On 30 October 2015, the eve of World Cities Day, UN-HABITAT's office in Luanda was officially inaugurated within the Financial Contribution Agreement of the Ministry of Urban Planning and Housing (MINUHA) with the Program for the development of the National Policy for Territorial and Urban Planning (PNOTU).
In 2016, UN-HABITAT prepared the Country Programme Document 2017-2021 for UN-HABITAT in Angola, endorsed by MINUHA, which aims to establish a strategic framework for the implementation of programmes, projects, and activities of the Programme, as well as serve as a platform to fundraise for the maintenance of UN-HABITAT in the country.
Within the framework of PNOTU, a legal, institutional and socio-economic spatial diagnostic of the country has been developed to support territory and urban planning. In addition, the main policy guidelines and the evolution of the policy were defined in line with the current country priorities.
The development of the National Housing Policy has already been approved by the Board of Directors of MINUHA, for which UN-HABITAT Angola in partnership with the Housing Unit of UN-Habitat in Nairobi, should support the Government to achieve.
Furthermore, UN-HABITAT provides high-level advocacy to civil society, academia, government agencies and development partners through discussions, lectures and technical assistance on the New Urban Agenda, Sustainable Development Goal 11, Housing and Sustainable Urban Development.
National Policy on Territorial and Urban Development (PNOTU)
National Housing Policy (PNH)
New Urban Agenda for Angola
Urbanization Atlas of Angola
Urban Population (2018): 65.5%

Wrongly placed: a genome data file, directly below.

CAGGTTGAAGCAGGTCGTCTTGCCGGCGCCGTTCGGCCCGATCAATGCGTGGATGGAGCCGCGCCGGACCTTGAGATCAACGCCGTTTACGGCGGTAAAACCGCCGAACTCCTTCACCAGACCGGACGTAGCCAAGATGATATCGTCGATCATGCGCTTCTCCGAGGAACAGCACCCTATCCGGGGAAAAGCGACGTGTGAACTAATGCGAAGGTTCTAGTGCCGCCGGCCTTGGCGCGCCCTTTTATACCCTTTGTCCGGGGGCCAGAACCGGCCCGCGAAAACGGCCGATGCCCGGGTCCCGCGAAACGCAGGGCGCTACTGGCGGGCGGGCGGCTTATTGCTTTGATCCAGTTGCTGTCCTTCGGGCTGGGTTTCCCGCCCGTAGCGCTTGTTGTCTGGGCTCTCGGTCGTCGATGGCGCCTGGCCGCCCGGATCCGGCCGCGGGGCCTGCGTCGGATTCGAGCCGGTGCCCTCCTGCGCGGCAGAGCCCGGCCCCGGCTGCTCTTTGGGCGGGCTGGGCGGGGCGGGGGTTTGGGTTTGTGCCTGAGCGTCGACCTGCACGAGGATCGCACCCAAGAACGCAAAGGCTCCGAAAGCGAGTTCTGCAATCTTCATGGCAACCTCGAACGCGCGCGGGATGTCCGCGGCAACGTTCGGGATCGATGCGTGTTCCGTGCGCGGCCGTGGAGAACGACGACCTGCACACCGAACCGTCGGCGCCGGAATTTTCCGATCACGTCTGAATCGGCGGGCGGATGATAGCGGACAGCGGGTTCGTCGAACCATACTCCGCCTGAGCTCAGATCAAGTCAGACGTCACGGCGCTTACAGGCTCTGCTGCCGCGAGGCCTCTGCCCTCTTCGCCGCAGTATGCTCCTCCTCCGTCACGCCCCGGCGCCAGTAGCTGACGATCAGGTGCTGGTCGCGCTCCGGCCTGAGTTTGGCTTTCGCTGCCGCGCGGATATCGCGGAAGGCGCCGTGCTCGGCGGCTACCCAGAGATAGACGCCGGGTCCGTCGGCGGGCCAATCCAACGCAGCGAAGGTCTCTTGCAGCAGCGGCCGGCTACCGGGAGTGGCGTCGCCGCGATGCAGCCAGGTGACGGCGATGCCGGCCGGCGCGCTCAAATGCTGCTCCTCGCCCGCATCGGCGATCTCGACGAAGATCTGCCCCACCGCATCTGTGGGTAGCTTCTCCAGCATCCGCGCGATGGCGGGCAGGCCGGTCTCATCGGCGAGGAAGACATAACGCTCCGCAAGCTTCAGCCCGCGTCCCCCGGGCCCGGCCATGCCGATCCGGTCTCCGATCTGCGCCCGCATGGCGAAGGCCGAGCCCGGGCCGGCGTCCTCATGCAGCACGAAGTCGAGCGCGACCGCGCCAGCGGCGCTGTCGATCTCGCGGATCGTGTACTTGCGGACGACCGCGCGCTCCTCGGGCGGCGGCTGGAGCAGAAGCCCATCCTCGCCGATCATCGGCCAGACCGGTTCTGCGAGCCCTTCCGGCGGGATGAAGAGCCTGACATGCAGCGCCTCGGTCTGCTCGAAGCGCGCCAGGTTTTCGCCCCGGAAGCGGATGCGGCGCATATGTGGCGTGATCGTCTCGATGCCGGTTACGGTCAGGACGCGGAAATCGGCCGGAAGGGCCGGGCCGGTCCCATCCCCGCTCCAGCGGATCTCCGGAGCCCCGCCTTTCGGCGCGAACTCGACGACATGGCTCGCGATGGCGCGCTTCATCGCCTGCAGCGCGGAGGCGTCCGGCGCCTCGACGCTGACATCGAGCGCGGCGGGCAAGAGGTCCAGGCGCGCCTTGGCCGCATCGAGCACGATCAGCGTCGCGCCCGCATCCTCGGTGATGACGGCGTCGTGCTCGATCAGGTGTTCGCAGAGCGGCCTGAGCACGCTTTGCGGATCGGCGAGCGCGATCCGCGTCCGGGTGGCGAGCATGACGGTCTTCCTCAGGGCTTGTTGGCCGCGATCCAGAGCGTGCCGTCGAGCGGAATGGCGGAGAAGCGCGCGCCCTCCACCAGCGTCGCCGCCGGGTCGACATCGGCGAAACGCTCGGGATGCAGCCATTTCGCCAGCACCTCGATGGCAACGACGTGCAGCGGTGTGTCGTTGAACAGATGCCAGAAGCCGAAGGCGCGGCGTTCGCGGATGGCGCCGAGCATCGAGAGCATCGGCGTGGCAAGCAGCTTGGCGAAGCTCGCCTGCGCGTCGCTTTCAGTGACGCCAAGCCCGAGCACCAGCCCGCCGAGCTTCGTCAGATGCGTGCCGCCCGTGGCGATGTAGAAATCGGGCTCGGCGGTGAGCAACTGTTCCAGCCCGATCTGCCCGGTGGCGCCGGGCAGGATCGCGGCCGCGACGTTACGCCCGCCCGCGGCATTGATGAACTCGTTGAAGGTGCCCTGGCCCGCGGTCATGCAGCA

Urban Growth Rate (2015-2020): 4.32%
According to the National Institute of Statistics, Angola's urban population reached 62.6% in 2014. The majority of the urban population is concentrated in coastal cities, especially Luanda, Benguela, and Cabinda, with high exposure to the effects of climate change. Also, despite massive governmental investments on housing and urban infrastructure since the early 2000s, the urbanization process resulted mainly from an informal occupation of land. The biggest urban agglomerations are: Luanda, with 6,760,444 inhabitants (41.9% of the total urban population); Benguela-Catumbela-Lobito, with 1,083,417 inhabitants (6.70%); Lubango, with 600,751 inhabitants (3.72%); Huambo, with 595,304 inhabitants (3.69%); and Cabinda, with 516,711 inhabitants (3.20%). These cities concentrate almost 60% of the total urban population of Angola and 37.1% of the country’s total population.
According to the Census 2014, 87.2% of the private-owned urban housing stock of Angola result from self-construction, 57.2% of urban households have access to safe water, 81.8% have access to proper sanitation facilities, 50.9% have access to electricity and only 37.5% benefit from an adequate solid waste management system.